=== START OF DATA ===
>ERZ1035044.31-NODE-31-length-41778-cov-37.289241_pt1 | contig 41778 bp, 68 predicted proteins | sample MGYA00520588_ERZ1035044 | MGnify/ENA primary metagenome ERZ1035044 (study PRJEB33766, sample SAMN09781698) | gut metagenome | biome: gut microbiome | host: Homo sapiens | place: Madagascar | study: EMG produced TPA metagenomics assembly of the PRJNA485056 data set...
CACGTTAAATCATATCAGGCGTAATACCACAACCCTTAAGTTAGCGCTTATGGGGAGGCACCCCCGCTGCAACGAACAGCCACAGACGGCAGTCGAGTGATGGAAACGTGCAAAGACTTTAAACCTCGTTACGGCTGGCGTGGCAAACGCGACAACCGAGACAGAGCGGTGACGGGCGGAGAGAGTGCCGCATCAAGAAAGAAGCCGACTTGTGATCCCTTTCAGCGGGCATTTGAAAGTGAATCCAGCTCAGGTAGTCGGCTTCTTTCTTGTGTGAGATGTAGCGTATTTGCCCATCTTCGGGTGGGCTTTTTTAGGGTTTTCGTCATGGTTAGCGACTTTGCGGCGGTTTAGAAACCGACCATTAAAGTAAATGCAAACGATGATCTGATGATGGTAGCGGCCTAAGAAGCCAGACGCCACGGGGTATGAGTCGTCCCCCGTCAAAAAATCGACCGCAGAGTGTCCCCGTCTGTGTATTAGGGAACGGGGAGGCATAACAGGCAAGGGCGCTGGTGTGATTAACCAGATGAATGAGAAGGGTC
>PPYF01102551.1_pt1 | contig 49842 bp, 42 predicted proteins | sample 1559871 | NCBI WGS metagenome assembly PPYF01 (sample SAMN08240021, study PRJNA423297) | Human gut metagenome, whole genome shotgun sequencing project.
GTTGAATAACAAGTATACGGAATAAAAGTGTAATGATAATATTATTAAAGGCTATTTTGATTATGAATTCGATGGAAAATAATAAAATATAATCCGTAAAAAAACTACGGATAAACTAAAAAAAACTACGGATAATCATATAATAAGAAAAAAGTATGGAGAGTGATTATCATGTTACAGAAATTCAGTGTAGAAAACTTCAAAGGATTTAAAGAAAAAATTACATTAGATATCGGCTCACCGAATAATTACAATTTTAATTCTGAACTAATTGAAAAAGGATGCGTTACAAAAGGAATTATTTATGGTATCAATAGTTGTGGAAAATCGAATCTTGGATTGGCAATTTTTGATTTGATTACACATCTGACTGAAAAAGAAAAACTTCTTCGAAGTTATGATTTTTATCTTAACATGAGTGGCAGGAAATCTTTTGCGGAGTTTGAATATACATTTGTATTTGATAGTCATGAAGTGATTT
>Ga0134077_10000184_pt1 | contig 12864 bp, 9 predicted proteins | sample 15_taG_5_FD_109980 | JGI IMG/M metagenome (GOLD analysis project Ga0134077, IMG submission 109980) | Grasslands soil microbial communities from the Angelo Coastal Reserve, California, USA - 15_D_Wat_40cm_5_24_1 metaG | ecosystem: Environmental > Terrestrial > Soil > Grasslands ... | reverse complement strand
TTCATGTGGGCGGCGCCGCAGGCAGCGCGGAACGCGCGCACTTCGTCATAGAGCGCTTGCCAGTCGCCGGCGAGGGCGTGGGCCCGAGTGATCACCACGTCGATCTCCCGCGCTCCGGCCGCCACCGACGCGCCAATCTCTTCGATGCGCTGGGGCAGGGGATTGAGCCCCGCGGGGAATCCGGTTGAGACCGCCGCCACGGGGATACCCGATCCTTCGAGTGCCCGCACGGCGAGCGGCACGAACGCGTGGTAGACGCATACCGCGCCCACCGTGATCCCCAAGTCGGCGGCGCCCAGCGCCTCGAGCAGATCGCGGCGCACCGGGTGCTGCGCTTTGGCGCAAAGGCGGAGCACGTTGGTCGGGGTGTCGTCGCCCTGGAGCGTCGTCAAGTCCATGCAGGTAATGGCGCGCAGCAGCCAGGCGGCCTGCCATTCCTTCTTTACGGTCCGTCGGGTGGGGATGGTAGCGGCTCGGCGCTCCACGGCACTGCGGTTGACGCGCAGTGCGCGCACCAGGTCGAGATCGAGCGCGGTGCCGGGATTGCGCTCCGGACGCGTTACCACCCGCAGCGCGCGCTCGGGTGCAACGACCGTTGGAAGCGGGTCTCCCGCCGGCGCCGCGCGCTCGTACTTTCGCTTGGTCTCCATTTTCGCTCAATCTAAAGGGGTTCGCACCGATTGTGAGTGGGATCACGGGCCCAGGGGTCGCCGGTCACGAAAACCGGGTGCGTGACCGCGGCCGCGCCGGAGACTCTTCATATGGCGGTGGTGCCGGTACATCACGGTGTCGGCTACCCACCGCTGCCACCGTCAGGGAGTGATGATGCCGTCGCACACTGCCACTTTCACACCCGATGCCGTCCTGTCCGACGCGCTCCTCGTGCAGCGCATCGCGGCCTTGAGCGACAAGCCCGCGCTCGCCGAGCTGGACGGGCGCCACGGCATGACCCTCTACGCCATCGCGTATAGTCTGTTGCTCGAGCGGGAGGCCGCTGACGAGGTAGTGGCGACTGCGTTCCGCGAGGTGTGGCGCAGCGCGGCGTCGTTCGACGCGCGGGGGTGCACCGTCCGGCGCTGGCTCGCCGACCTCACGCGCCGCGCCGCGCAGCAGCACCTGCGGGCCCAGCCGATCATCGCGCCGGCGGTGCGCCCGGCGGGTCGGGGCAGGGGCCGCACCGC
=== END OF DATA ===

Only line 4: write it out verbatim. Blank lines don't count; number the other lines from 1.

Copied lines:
GTTGAATAACAAGTATACGGAATAAAAGTGTAATGATAATATTATTAAAGGCTATTTTGATTATGAATTCGATGGAAAATAATAAAATATAATCCGTAAAAAAACTACGGATAAACTAAAAAAAACTACGGATAATCATATAATAAGAAAAAAGTATGGAGAGTGATTATCATGTTACAGAAATTCAGTGTAGAAAACTTCAAAGGATTTAAAGAAAAAATTACATTAGATATCGGCTCACCGAATAATTACAATTTTAATTCTGAACTAATTGAAAAAGGATGCGTTACAAAAGGAATTATTTATGGTATCAATAGTTGTGGAAAATCGAATCTTGGATTGGCAATTTTTGATTTGATTACACATCTGACTGAAAAAGAAAAACTTCTTCGAAGTTATGATTTTTATCTTAACATGAGTGGCAGGAAATCTTTTGCGGAGTTTGAATATACATTTGTATTTGATAGTCATGAAGTGATTT